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Title: TU-H-CAMPUS-TeP1-01: Variable-Beam Fractionation for SAbR

Abstract

Purpose: In current conventionally-fractionated as well as hypofractionated 3D conformal radiotherapy (CRT), the same beam arrangement is employed from fraction to fraction. We challenge this notion and postulate that by varying the beam arrangement between fractions we can achieve greater sparing of organs at risk (OARs) while maintaining PTV coverage. We use an inverse planning strategy using a swarm intelligence-based global optimization algorithm to exploit the additional degree of freedom represented by inter-fractional variation in beam angles. Methods: To evaluate our variable-beam fractionation (VBF) method, a 10-beam ITV-based conformal stereotactic ablative radiotherapy (CRT-SAbR) plan was optimized. In the clinical plan, 54 Gy was delivered to a 41cc lung tumor over 3 fractions. In VBF, each original clinically-assigned beam was multiplied to a bundle of n α-degree-spaced beams, n being number of fractions. Selection of α was a compromise between retaining similar tumor irradiation and separating inline OAR sub-regions. We optimized the beam fluence weights setting an upper limit for beam delivery duration (and implicitly, monitor units) along with clinical organ-based dose-volume constraints. Zero weights were allowed so that the optimization algorithm could remove unnecessary beams. All fractions in final plan had to deliver identical monitor units (MU) while satisfying amore » soft constraint on having no more than one beam from every n-beam bundle in each fraction. α was 10 degrees and the dose rate was 600 MU/min. Results: The VBF plan achieved significantly superior OAR sparing compared to the clinical internal target volume (ITV)-based plan. Setting maximum beam delivery duration to 13 seconds (well within breath-hold range), Esophagus Dmax, Heart Dmax, Spinal cord Dmax and Lung V13 were improved by 25%, 81%, 0% and 27%, respectively. Conclusion: We investigated a simple approach to inter-fractional VBF planning and demonstrated its potential in reducing dose to OARs. This work was partially supported through research funding from National Institutes of Health (R01CA169102) and Varian Medical Systems, Palo Alto, CA, USA.« less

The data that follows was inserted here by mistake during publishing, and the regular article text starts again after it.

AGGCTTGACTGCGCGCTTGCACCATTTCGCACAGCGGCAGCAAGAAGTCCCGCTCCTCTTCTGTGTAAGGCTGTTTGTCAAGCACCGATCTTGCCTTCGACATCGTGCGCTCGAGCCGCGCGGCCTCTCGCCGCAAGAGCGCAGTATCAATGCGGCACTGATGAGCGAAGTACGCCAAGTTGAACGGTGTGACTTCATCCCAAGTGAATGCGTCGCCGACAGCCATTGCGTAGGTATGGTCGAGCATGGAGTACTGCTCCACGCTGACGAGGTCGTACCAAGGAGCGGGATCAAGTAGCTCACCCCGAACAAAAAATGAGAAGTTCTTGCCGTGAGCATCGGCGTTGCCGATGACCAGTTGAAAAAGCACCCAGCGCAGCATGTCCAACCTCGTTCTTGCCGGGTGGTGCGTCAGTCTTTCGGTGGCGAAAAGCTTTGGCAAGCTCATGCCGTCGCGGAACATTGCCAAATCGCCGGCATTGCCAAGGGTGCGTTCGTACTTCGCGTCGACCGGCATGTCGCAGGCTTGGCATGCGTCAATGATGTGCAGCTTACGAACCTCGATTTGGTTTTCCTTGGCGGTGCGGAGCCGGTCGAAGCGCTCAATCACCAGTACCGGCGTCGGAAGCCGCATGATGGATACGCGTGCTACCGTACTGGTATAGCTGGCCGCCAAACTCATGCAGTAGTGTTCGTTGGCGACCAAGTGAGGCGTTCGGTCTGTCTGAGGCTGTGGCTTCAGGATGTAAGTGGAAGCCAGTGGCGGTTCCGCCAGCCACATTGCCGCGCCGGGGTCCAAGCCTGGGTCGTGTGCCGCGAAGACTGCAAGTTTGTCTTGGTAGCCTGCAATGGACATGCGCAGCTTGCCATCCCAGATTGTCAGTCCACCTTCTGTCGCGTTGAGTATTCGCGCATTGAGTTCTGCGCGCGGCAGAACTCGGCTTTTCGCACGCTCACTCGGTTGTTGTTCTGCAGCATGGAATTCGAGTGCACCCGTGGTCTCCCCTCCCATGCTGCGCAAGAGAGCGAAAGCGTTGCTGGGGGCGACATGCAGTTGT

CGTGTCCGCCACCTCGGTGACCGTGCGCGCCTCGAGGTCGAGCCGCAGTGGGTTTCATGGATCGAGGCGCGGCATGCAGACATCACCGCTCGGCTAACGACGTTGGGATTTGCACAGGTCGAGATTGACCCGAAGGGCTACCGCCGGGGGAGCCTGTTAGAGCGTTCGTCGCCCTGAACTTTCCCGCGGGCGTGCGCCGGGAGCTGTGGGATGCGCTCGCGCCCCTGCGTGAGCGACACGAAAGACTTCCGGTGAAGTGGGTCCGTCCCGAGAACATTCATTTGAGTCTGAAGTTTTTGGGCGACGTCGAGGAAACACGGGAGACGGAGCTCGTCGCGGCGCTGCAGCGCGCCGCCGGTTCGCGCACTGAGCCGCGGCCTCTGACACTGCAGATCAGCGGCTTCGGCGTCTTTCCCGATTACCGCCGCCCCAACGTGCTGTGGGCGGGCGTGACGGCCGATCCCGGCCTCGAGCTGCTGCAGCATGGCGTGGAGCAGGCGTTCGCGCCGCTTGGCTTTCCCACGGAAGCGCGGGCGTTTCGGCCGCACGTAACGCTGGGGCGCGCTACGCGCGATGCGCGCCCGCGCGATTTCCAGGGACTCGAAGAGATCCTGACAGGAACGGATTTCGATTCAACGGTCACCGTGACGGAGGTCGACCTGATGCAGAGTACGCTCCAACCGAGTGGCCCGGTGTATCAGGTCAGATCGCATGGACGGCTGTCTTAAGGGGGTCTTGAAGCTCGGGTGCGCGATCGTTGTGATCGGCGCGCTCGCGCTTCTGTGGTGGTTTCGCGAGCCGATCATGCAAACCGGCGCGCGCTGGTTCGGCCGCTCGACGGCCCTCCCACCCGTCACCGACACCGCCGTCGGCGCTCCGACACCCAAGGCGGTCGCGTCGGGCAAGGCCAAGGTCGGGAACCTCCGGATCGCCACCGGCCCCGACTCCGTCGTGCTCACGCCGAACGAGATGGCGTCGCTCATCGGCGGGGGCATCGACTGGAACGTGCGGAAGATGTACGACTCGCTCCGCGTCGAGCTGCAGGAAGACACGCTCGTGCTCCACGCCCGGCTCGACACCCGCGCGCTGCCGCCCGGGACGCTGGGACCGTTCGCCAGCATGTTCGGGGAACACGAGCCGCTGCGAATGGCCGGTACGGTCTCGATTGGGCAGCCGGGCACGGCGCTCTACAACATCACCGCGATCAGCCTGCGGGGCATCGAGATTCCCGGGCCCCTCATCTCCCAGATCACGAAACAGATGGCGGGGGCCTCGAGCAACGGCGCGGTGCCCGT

Authors:
;  [1]
  1. University of Maryland School of Medicine, Baltimore, MD (United States)
Publication Date:
OSTI Identifier:
22654052
Resource Type:
Journal Article
Resource Relation: